DTN Early Word Opening Livestock

Hog Futures Geared For Firm Opening

John Harrington
By  John Harrington , DTN Livestock Analyst
(DTN file photo)

Cattle: Steady-$2 HR Futures: Mixed Live Equiv $133.43 + .34*

Hogs: Steady-$1 HR Futures: 50-100 HR Lean Equiv $ 80.37 + .81**

* based on formula estimating live cattle equivalent of gross packer revenue

** based on formula estimating lean hog equivalent of gross packer revenue


The cash cattle market should be a typical yawner for a Tuesday with bids and asking prices poorly defined. We expect cattle to eventually be priced higher given recent momentum. Yet little may be said by either side until Thursday or Friday. CME officials reported Monday afternoon that 34 loads were retendered against spot October live cattle (16 for $1; 18 for $2), all at West Point. The 18 loads discounted for $2 were all reclaimed. Live and feeder futures are expected to open on a mixed basis thanks to spillover selling and short-covering.

The cash hog trade should continue to sport a firm undertone Tuesday morning. Producers are really benefitting from fairly aggressive competition among profit-hungry packers, both old and new. But how long will such cash support last? Weekly kills probably remain 100,000 below the quarterly high. Lean futures should open moderately higher, supported by follow-through buying and encouraging fundamentals.

1) Feedlot managers distributed generally smaller showlists to start the week with only Kansas showing fewer ready steers and heifers. 1)

Despite last week's show of cash cattle strength, spot October live fell sharply lower Monday. Is the board tired of leaning cash higher? Are CME bulls worried that feedlot cash running out of gas?

2) Although beef processing margins have tightened some this month, carcass value continues to do a decent job in keeping up with the rising cost of live inventory. Beef cutouts closed moderately higher on Monday with respectable early-week box movement. 2) While the last several weeks have hosted a corrective rally in both cash and futures, the long-term hog market trend remains negative as is the structure of the market.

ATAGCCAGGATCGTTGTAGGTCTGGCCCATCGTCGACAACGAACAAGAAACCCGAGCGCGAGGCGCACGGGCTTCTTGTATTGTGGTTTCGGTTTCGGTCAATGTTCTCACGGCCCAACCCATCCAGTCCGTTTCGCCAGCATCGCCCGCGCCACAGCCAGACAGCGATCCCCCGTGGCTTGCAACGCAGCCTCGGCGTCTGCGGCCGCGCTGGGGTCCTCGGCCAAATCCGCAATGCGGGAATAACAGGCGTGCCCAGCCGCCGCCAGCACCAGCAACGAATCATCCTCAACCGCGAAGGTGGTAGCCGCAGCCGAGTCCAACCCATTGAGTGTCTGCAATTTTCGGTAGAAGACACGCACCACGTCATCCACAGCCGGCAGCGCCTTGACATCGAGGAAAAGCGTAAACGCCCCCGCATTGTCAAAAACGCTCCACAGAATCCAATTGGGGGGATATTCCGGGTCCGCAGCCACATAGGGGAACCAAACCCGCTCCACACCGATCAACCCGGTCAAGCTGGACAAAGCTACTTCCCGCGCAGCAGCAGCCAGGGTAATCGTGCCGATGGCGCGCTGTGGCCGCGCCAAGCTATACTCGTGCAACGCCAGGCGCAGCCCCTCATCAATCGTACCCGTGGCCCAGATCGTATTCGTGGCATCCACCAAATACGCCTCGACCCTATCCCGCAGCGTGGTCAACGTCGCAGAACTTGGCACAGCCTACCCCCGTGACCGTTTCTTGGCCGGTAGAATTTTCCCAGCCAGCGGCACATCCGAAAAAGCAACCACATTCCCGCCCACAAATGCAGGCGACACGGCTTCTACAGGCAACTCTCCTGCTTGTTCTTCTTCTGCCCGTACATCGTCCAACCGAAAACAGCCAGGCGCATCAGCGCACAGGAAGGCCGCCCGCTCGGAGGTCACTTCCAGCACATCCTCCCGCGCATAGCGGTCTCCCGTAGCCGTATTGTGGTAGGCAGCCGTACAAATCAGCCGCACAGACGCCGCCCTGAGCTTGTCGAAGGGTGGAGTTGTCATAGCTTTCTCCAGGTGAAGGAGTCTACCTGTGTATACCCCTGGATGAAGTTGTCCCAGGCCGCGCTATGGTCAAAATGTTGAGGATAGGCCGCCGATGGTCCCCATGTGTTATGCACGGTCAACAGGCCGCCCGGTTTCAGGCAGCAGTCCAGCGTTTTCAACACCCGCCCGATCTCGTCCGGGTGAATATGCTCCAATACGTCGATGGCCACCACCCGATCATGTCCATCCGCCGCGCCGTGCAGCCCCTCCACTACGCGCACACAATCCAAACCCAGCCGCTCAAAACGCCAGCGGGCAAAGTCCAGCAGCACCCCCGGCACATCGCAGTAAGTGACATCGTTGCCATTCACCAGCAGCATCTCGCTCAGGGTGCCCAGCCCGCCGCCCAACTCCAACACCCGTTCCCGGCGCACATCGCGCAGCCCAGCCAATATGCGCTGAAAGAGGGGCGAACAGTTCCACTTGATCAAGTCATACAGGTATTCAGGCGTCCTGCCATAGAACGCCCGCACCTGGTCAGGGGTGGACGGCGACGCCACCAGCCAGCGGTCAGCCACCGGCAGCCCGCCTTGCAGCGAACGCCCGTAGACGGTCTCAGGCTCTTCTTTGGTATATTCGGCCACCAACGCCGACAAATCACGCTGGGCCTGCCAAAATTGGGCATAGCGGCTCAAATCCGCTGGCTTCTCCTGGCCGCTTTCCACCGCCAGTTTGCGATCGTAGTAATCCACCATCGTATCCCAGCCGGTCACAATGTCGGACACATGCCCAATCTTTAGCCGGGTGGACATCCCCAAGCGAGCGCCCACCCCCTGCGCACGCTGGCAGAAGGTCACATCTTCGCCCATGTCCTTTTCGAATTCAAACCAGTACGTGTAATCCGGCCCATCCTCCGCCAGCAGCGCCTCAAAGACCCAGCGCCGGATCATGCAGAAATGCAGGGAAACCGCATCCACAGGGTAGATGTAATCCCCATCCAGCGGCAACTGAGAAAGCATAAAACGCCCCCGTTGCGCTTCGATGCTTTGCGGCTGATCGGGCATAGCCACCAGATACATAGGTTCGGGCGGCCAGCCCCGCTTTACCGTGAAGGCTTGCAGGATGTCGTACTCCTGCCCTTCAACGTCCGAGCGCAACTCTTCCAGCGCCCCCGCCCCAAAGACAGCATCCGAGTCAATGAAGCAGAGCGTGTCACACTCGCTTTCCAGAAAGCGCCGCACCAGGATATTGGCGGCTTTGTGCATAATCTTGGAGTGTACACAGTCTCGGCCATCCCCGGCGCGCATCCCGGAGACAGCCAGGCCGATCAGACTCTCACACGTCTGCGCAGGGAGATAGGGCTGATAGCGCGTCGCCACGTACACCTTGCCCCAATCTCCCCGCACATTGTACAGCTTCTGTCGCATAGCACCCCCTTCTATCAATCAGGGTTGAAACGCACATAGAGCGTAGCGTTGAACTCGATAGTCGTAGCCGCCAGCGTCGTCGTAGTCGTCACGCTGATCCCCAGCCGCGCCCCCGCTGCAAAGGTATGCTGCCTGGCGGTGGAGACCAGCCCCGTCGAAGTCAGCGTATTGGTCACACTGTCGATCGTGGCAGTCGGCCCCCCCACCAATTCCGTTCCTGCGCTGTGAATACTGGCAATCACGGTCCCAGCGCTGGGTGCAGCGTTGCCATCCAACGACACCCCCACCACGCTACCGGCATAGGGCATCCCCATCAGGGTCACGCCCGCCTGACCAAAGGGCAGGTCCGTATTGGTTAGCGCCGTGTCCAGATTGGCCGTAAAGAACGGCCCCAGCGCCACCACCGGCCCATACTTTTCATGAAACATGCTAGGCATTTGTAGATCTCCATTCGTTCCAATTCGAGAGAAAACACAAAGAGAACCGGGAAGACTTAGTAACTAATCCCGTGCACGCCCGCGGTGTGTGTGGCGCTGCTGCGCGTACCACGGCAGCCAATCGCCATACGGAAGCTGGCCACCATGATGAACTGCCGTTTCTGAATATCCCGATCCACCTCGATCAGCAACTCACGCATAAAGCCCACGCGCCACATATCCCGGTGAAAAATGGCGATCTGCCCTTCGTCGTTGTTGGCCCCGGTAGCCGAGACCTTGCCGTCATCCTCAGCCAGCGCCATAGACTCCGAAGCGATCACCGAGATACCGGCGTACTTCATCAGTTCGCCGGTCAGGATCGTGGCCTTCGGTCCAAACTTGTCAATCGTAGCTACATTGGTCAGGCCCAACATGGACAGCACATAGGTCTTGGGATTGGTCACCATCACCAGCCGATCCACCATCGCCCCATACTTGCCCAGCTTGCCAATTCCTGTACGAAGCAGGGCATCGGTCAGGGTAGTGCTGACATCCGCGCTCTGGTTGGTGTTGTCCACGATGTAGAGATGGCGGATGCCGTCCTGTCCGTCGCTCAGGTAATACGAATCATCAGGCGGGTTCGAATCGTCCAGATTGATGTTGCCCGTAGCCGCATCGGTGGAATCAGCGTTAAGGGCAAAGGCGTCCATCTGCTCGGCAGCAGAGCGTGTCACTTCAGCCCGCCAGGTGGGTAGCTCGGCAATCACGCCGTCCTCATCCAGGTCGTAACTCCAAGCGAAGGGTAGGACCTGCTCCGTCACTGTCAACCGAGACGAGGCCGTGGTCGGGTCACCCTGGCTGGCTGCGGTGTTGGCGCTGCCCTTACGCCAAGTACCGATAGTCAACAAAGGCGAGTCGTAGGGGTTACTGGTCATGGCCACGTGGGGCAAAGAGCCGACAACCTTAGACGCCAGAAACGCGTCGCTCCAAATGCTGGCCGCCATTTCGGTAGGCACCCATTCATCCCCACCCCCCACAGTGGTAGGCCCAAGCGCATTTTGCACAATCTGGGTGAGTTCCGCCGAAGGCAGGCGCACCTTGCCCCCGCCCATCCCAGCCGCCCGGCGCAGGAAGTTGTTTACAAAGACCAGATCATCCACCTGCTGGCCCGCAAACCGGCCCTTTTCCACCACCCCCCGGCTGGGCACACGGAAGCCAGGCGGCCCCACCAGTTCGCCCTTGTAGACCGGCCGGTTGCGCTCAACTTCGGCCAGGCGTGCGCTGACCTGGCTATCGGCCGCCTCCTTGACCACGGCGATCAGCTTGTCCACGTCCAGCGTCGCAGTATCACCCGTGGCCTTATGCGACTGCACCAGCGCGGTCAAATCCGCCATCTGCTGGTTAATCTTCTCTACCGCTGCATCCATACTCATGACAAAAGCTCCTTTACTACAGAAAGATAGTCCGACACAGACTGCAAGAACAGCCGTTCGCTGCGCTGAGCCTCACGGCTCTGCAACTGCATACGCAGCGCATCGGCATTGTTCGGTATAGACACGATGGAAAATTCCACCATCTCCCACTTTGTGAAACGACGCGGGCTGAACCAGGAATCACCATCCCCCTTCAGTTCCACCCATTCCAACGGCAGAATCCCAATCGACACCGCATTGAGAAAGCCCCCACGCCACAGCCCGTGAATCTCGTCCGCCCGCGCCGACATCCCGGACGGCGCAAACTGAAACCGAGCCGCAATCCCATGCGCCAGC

3) The pork carcass value closed solidly higher on Monday, supported by better demand for loins, ribs and hams. 3) Given that most analysts believe fourth quarter pork production will exceed 2016 by 4% to 5%, the additional tonnage (300 million to 350 million pounds) would require a 20% increase in the record exports of October to December 2016. That seems unlikely.
4) It appears that weekly hog slaughter has at least momentarily topped out around 2.5 million head (this week's total will be close to that once again). That news is supportive of the cash trade given strong processing margins. 4) Although pork processing margins remain decent, packer profit potential took a big hit last week. If that slide continues, plants could react by slowing chain speed.


CATTLE:(capitalpress.com) -- An Eastern Washington feedyard operator is a new spokesman for the beef industry.